The Spring 2009 article from Lifestyle Magazine profiles a retired Bobby Houston. One thing he mentions is being robbed as a boy selling peanuts in RFK Stadium at Redskin games. "A man crept up behind the little league star," it says, "and said 'don’t turn around' and proceeded to rob him. From that moment forward, Houston’s childhood was primarily spent enrolled in self defense classes." Personally, I would have stopped selling peanuts at RFK. He says that if he had known the odds he would eventually face in his football career, he probably would never have tried as hard as he did. How's that for what could have been? But then none of us can go back and change anything, and we made the decisions that we made back then because we were the people we were back then and not the ones we are today.

But with all the regret we see in the lives of players who retire, Houston makes middle age seem approachable and decent. It might be that he is just being profiled in a magazine and putting on a face, following the athlete's stoic credo to remain instinctively positive whenever someone from the press asks him a question. Maybe I've been feeling rather old and lost lately myself, and I need to hear someone talk about simplicity and humility, traits that Bobby Houston says he willingly embraces: “There are a lot of empty millionaires out there,” he says.

One burdensome realization for the former athlete is knowing he will never be as rich as he was in the years when he was just discovering the grown man he would someday become. It's the inverse of what we are taught to believe is the American Dream. I'm just optimistic enough to believe that Bobby Houston really believes he was never an "empty millionaire" at heart. I want to believe he always knew who he was. I'm not sure any of that will be of comfort to someone like Randy Moss - the bright young rookie teammate of Bobby Houston's on that '98 Vikings team - but by now, at 35, Moss probably knows who he is and is probably content with it. I suppose he has no other choice.


If I had been forced as a boy to pick any team other than the Jets to root for, I might have picked the Kansas City Chiefs. There is absolutely no basis in geography or logic to support this, but I think about what my father told me about Vince Lombardi. My father loved the Jets, but he also felt loyal to the entire AFL enterprise. To make my childhood enthusiasm for football that much more amusing to him, he insisted to me that Lombardi was a "bad man" because he had said at the end of the Super Bowl I that the AFL was inferior to the NFL. With a Catholic boy's paradoxical mix of infallibility and inferiority, I reacted to what my father told me by being loyal to every original AFL team (except Oakland), but most especially to Kansas City because they were the league's first Super Bowl club and because, without question, they had the coolest helmet decal in the NFL and the coolest uniforms: bright red with yellow, a fire engine red you'd also find on the Flash or on Daredevil, the Man Without Fear.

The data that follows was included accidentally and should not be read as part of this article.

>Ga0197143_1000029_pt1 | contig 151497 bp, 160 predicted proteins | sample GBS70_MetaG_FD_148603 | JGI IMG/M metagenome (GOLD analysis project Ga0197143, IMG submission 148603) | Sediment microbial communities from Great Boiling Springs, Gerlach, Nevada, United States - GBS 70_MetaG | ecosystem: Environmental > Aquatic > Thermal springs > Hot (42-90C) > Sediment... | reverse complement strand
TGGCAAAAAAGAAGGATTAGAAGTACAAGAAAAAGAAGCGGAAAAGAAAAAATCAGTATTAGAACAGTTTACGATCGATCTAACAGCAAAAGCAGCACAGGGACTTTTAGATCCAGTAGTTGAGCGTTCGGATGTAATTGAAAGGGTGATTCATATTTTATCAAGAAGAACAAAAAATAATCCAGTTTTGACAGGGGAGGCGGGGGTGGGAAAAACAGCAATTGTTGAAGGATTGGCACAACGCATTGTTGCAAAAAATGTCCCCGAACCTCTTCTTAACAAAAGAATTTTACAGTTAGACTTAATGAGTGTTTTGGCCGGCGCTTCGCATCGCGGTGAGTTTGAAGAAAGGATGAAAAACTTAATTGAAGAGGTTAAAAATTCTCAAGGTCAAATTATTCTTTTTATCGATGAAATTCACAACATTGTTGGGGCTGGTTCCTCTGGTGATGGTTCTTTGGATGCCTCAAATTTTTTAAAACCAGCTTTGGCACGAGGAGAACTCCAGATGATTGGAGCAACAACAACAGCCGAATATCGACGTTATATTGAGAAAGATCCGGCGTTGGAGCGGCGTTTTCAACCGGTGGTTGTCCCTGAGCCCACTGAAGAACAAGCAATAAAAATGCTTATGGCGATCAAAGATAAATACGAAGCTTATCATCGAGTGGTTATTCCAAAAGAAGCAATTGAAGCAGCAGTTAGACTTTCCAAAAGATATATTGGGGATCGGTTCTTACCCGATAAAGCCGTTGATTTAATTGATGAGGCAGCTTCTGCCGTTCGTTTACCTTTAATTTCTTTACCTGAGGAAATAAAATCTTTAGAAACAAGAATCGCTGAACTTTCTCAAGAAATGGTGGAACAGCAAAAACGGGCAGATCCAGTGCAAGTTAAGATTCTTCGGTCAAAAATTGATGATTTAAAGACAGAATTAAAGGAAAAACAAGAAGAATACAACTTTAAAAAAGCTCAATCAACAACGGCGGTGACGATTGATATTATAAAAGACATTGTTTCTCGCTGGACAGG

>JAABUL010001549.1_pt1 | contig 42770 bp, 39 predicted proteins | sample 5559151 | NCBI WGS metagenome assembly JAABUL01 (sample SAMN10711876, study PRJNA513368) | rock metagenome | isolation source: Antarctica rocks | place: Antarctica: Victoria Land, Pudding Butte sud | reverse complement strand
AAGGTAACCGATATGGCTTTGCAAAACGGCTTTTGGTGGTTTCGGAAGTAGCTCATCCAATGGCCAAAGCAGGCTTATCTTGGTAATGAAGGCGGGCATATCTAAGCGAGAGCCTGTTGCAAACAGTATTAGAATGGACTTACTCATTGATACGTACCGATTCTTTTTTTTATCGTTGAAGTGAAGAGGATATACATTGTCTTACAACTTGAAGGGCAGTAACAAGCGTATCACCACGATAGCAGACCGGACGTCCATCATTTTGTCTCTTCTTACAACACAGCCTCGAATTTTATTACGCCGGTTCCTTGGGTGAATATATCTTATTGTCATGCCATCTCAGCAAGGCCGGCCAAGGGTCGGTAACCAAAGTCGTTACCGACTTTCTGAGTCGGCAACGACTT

Charles Jackson #55 played his last two seasons at linebacker for the Jets. Before then, he played for the Kansas City Chiefs from 1978-84. Out in the other universes, where they also care about who played in what number on what franchise, Arrowhead Pride asks who the greatest Kansas City Chiefs are, in this case for #51, which was Jackson's number when he played linebacker for them. Being a Chiefs fan was not always easy. Discounting any residual happiness around Super Bowl IV, I imagine that the 1971 Christmas Day double-overtime playoff loss to the Dolphins was a game from which no Chiefs fan could possibly have recovered. Consider how the team declined throughout the 70's and 80's, having to play in a division with some of the AFC's best teams: the Raiders (three Super Bowl wins), the Broncos (four Super Bowl appearances from 1977-89), and the Chargers of Air Coryell. During the years that Charles Jackson played for Chiefs in #51, the team played above .500 just once, in 1981.

About him, Pride adds:

Charles "Melvin" Jackson played seven of his nine NFL seasons in KC. He started 42 of 86 games; had five sacks; and get this -
ten fumble recoveries for the Chiefs.

Why is Melvin in quotes? It's his middle name, but did his teammates actually call him "Melvin?" Why? Anyway, I like the format of Chris Thorman's countdown for the Chiefs because he asks who's best in each number, something which I have neither the inclination nor the readership to answer for the Jets. For #51 on the Chiefs, the winner is Jim Lynch, who wore it right before Jackson did, from 1967-77. Jackson places a distant fourth.

As for his being a Jet, at least he enjoyed two winning seasons with us at the end of the career (1985-86). Consider the supernatural possibility that he might have been a good luck charm because the Jets didn't get above .500 for 11 years after he retired. This seems unlikely all the same, for the infamous double overtime Divisional Playoff loss to Cleveland, a game from which this Jets fan has never recovered, was technically the last game of his career.